Knowing what to be Thankful for...

I must admit that Thanksgiving is not my favourite holiday to celebrate. 
It is not for lack of festivities of food, family and friends - but the holiday in general just disappoints me. 
Being of both European and Native American heritage, I find it distinctly unbalanced that this particular American holiday has been celebrated in ignorance of fact and historical correctness.

("Homeland" is a colour sketch for a larger painting. This sketch is pen & Ink and watercolour wash on paper.)  

Even the traditional children cut-outs of turkey hands with fingers as feathers, or pilgrim hats in black and Indian headbands of multi-coloured designs are simply being a thing of the past. Why are little things like this forgotten in today's dreary little "politically-correct" school rooms.  

(A collectible locket that I had sculpted the prototype for in 1995 for Disney's Pocahontas. [©Disney/Applause Inc.]
The film was spectacularly beautiful and the soundtrack was stunning and aptly written from the native american point of view -
alas, the storyline was
 non-historical pandering to ignorance and shame-faced mythology.) 

A general fear of prejudicial feelings has now erupted in a complete disregard for honouring history. Do we as a nation still not understand what these two cultures were then and how and why they interacted with each other the way they did. Isn't that the true founding of America? 

Sadly, there is a distinct loss of Native American Indian culture, heritage and history in the United States. 
It is especially disparaging to have been raised on those old school text books so utterly out of focus on Indian heritage and accomplishment, and over-balanced with the European expansion, conquering settlements and colonisation of white America. As it stands today in American public schools, there we have another dissing of culture altogether in order to avoid being non-politically correct. Politically correct? What a load of rubbish.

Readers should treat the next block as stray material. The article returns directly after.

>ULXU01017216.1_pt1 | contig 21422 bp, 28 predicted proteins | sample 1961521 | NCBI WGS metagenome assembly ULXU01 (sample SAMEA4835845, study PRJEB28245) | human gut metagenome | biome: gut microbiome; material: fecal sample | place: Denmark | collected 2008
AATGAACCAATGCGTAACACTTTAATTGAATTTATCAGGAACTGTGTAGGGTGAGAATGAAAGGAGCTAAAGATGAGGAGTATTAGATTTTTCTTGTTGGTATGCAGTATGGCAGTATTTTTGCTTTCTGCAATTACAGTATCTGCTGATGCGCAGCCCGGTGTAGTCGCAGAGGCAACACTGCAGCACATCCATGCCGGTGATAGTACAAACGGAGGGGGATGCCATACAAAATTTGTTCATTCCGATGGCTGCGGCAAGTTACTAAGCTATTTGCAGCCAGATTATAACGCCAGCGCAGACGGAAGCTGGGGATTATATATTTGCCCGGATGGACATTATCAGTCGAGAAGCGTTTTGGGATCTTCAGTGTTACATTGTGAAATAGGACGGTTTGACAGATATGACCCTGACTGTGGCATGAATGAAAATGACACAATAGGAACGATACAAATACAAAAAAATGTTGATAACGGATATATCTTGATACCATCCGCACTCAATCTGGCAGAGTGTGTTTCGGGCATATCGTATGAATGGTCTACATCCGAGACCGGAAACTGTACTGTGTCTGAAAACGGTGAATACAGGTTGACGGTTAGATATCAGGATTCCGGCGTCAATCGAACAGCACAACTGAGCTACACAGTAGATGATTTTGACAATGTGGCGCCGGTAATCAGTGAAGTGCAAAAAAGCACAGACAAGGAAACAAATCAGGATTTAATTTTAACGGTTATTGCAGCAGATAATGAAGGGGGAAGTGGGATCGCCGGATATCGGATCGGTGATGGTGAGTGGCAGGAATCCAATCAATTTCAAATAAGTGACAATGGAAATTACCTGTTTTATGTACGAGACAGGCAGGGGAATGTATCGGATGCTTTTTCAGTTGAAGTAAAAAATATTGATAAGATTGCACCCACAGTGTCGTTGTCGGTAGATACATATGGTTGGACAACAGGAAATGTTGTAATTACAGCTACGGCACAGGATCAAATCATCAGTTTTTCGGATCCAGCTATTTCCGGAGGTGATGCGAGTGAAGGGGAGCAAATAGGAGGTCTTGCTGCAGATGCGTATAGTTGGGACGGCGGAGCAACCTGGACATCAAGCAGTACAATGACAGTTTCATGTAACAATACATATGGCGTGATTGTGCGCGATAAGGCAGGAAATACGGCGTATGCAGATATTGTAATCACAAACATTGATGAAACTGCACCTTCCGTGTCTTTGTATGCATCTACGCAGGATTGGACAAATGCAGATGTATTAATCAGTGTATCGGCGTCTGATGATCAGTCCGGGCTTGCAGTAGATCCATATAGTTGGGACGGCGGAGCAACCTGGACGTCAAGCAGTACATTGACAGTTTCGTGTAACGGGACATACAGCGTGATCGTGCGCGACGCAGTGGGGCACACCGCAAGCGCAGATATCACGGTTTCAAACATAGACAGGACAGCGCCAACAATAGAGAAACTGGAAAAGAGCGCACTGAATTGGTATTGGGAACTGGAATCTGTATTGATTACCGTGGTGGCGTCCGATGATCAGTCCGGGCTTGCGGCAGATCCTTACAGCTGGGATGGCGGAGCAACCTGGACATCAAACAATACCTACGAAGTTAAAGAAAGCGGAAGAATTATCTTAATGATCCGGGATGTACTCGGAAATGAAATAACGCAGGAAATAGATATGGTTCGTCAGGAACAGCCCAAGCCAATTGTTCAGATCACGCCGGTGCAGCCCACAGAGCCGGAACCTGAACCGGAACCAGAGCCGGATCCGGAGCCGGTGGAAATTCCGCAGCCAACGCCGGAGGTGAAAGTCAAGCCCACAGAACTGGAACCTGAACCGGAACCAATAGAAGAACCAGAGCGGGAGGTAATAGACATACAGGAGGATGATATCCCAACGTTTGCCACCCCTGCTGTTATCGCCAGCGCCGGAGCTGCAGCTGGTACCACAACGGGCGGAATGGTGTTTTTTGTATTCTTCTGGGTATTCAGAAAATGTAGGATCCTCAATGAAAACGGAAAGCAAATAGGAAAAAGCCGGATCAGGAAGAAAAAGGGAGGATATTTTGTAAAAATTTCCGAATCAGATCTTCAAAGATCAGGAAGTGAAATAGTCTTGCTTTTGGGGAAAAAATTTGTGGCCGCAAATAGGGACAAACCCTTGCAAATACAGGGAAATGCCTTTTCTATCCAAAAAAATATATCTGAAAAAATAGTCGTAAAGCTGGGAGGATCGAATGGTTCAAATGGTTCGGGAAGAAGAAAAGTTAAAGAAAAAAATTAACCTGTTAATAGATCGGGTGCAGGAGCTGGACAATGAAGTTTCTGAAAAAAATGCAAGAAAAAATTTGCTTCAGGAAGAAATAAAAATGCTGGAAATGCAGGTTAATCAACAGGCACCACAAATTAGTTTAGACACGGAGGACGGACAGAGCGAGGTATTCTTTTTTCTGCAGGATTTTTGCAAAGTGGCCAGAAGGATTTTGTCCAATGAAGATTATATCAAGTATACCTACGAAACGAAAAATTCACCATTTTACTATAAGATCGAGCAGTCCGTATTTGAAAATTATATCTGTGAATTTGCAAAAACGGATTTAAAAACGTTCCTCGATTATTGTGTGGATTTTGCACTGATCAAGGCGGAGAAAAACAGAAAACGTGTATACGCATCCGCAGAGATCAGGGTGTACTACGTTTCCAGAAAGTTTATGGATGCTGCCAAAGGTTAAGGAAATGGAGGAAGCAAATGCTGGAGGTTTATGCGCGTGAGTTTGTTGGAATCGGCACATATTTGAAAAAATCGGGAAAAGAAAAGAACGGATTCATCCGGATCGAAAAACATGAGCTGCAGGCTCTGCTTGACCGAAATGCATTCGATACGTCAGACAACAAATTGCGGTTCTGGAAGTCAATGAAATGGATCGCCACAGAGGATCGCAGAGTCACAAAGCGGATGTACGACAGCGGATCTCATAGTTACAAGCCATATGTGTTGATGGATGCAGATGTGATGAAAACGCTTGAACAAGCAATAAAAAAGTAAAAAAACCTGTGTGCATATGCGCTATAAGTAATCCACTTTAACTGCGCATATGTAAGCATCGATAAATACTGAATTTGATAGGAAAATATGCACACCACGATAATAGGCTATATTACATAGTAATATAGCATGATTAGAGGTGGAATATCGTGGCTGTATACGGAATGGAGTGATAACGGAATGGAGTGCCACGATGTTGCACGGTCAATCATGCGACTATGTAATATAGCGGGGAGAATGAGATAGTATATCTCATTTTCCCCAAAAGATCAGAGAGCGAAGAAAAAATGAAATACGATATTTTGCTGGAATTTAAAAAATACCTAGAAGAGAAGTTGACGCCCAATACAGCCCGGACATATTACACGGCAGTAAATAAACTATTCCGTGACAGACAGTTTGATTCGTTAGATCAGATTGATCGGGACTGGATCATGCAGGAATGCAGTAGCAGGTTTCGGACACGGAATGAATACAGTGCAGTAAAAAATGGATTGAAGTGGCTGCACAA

(The title of this is "Injun Red" and was drawn in conte pencil on canson paper with digitial colour. I chose red as I wanted to convey the emotional response of a dying culture and embattled confusion. Red being blood). 

Is it to deny one culture is to deny another? Because to teach American history once was a sort of propaganda for the European conquerers with a distinctly one-sided tell all of history. But since the rallies of the late 1960s and multi-cultural awareness of the 1970s, there have been voices of disquiet. Culture shouldn't be a bad word, but this has even been caught up in politicos and gleeful law suits of racism running rampant. Culture and history go hand in hand, and in understanding both, shouldn't we celebrate what we can learn from history, rather than rewrite it or remain in ignorance of it?  

(This is a drawing I did many years ago -  It was based on a historical photograph of an indian chief. What I wanted to capture was a man losing his way of life.
His face strikes me as proud, defiant and fearful.) 

So, it is at this time of year, and certainly with a grateful spirit in giving thanks to Creator God, that I especially remember the Ancestors for all they gave and achieved and reckoned with to forge a new country or to hold tightly to the birthright of an old one.   

I hope to share that gratitude here as I post some of my artwork in remembrance of the first American - the American Indian. 

Happy Thanksgiving !